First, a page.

Having covered Redmond for the first seven years of an unlikely big league career that eventually spanned 13, I can attest to the man's work ethic, intelligence, good humor and general decency.
Is he ready to be the youngest manager in the majors after taking a pair of Class A teams to the playoffs, including the Lansing Lugnuts in 2011? I have no idea, but I kind of like Redmond's odds.
Underestimate him at your own peril.
You've probably heard the stories of how he used to own Braves left-hander Tom Glavine, slapping those changeups to right field so many times that area came to be known as the Red Zone.
Well, it wasn't just Glavine, against whom Redmond owned a career .438 batting average (21 for 48).
Redmond hit .432 against Mark Buehrle in 37 career at-bats. His OPS against Al Leiter was an Albert Pujolsian 1.052, and Redmond hit a cool .500 against C.C. Sabathia (13 for 26).
Those were the four pitchers Redmond faced most often, hitting a combined .450 in 140 at-bats.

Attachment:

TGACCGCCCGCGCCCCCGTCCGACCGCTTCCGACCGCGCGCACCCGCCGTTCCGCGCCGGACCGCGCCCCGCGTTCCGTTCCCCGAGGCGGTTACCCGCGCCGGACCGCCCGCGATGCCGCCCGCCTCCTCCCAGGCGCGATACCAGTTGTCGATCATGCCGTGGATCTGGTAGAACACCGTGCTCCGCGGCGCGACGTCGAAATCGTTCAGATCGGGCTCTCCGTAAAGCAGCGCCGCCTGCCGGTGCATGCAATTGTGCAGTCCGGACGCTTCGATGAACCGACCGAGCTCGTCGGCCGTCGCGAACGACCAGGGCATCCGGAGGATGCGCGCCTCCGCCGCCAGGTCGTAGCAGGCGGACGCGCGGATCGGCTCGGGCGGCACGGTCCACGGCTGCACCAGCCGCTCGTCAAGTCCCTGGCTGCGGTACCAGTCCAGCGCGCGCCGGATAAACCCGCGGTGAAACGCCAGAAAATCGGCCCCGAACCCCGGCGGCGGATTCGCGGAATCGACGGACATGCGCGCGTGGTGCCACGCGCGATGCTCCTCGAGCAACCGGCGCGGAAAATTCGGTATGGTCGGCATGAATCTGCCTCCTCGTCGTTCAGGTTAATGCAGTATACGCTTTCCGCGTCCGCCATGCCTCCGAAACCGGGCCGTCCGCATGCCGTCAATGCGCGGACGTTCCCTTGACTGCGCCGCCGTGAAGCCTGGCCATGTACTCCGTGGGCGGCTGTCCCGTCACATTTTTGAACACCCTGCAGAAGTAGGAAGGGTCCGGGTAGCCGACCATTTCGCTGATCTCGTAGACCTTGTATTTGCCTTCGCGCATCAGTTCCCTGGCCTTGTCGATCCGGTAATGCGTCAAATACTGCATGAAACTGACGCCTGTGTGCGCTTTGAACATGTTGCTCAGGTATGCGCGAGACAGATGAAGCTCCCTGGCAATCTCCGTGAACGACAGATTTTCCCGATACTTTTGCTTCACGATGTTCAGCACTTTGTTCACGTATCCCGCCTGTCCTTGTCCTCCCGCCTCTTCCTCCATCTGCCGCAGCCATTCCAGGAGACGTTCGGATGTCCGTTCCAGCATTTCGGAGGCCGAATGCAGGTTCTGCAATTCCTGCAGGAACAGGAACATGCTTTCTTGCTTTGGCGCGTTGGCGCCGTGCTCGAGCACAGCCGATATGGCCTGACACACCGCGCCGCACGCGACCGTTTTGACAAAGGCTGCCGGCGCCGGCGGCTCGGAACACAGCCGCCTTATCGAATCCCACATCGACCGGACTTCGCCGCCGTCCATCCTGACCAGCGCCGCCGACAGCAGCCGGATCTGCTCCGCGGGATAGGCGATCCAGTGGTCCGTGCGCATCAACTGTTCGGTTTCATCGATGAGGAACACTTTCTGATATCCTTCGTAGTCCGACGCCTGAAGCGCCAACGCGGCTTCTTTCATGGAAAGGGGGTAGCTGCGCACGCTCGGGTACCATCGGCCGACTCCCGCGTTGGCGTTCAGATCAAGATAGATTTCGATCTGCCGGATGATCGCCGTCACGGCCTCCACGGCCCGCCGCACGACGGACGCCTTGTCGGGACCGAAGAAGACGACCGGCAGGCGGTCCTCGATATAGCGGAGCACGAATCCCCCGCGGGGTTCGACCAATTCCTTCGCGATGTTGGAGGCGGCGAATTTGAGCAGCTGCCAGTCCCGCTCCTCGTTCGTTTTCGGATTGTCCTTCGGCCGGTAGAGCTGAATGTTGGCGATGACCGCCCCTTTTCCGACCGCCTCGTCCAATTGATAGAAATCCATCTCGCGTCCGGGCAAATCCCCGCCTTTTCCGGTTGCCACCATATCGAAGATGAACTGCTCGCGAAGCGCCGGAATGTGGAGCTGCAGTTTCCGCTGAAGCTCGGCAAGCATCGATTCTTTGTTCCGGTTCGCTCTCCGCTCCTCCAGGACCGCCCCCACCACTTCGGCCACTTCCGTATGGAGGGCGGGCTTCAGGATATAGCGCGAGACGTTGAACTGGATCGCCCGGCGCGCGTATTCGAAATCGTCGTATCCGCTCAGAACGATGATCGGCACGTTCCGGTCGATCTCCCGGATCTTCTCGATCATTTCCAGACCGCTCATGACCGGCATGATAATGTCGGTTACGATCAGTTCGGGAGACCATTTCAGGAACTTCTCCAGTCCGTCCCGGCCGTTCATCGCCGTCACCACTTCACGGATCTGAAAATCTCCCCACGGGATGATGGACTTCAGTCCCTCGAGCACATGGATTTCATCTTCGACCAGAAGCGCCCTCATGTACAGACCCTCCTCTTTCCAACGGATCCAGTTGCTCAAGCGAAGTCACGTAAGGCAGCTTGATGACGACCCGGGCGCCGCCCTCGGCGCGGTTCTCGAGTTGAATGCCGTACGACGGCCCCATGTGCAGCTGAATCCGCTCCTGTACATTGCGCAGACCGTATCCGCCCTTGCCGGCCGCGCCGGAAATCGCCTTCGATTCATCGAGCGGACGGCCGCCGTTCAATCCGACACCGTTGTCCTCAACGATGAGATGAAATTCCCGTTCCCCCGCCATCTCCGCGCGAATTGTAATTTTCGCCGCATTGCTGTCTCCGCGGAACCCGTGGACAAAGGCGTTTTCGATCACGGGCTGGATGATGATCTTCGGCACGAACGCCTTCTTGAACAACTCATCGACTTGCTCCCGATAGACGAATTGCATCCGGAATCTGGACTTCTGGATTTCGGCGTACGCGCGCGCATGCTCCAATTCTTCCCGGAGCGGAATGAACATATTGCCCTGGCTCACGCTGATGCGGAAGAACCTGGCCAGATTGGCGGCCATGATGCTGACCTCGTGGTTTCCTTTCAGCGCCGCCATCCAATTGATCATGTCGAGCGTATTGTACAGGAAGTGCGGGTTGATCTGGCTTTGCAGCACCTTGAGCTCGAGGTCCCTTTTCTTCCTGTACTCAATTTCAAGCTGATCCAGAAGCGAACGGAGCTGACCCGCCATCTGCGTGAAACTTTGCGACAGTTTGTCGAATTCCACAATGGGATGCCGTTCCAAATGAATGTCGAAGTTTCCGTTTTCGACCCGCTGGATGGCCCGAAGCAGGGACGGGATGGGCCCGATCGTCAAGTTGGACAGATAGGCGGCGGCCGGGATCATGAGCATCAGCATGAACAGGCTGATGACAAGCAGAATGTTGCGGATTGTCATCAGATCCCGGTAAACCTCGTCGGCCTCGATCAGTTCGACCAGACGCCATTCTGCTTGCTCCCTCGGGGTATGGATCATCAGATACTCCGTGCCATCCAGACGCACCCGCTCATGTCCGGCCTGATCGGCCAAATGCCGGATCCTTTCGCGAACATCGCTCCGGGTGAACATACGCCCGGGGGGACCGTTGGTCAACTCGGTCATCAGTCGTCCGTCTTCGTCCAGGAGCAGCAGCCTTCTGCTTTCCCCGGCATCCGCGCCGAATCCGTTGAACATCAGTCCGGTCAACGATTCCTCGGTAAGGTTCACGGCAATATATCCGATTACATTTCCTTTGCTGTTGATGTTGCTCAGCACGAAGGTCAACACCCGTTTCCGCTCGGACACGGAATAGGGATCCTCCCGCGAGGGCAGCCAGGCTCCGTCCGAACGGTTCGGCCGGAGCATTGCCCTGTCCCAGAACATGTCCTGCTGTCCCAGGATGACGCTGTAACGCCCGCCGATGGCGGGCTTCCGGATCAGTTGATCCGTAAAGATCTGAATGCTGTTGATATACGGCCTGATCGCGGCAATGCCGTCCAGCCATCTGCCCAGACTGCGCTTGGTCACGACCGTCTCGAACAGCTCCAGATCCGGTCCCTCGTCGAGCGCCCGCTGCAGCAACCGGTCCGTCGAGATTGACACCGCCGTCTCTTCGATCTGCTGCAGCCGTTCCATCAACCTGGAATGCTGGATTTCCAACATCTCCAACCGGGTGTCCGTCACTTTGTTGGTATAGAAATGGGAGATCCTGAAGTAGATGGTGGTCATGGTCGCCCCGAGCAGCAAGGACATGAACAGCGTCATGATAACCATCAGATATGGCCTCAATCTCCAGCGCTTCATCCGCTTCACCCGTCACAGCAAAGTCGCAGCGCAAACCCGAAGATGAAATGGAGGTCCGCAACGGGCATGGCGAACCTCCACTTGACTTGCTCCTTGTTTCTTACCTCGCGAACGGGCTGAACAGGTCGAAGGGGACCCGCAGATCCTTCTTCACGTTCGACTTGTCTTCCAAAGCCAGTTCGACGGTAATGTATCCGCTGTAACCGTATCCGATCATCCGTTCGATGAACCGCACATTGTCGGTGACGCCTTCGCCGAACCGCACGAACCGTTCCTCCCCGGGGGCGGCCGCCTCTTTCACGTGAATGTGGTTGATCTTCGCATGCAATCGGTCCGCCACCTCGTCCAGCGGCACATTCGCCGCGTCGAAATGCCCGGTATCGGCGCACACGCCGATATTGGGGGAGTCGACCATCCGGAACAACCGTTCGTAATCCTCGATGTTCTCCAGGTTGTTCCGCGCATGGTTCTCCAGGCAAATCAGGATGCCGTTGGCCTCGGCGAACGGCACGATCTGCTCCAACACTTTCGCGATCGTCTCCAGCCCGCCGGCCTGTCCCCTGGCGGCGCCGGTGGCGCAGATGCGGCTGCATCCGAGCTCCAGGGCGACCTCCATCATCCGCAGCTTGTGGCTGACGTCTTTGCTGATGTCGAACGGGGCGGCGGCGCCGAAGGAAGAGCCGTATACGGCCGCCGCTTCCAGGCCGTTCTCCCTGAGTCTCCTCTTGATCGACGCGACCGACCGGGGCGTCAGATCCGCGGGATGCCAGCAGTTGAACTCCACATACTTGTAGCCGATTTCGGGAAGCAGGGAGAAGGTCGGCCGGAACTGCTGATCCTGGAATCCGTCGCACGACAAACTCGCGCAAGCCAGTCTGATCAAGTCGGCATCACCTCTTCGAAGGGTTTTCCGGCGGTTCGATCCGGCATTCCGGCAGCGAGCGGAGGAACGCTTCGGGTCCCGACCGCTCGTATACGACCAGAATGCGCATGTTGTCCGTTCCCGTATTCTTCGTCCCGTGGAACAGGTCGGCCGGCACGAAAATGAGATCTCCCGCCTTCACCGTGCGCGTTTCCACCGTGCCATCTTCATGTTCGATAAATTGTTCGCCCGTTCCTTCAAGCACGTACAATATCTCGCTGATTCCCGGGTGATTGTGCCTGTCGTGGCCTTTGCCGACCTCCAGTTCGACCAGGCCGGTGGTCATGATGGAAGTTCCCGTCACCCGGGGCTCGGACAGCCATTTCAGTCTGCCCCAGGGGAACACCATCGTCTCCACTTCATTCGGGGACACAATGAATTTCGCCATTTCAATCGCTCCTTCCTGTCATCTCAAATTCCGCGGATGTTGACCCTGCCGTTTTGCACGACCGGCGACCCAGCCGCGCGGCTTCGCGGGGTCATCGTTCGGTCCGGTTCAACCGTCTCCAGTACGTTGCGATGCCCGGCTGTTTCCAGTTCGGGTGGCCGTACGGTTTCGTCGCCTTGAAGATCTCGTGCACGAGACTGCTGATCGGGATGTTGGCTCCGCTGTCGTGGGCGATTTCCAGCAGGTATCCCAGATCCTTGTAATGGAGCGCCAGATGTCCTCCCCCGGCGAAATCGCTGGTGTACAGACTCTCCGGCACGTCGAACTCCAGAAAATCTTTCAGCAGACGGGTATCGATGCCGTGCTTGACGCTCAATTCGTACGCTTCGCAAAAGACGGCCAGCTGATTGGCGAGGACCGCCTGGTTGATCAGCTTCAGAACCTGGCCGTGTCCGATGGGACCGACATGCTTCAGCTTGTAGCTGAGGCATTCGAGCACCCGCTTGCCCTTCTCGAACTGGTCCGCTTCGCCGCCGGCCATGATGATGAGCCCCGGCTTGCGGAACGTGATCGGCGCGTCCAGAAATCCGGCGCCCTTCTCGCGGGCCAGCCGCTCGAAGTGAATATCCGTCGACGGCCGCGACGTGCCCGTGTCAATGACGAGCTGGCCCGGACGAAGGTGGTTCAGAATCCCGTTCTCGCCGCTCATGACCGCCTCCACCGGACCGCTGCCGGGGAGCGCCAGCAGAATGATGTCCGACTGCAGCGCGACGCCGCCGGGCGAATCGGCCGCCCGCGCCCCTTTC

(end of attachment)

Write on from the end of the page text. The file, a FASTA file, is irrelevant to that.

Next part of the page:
Besides the no-hitters, Cy Young awards and other credentials for this Fab Four, they also made nearly $560 million in career earnings (and counting).
Redmond? He checked out two years ago with less than $9 million in career baseball pay, including just one year (2003) with a seven-figure salary.
"That just goes to show you, some things you can't teach," the scout said. "Some guys in this game, they just find a way to beat the other guy. They're always finding a way. That's Redmond."
He's also soaked up knowledge along the way from Jim Leyland, John Boles, Tony Perez, Jeff Torborg, Jack McKeon and Ron Gardenhire.
Redmond played for — and quickly won over — all of them.
Frustrated Marlins fans could be next.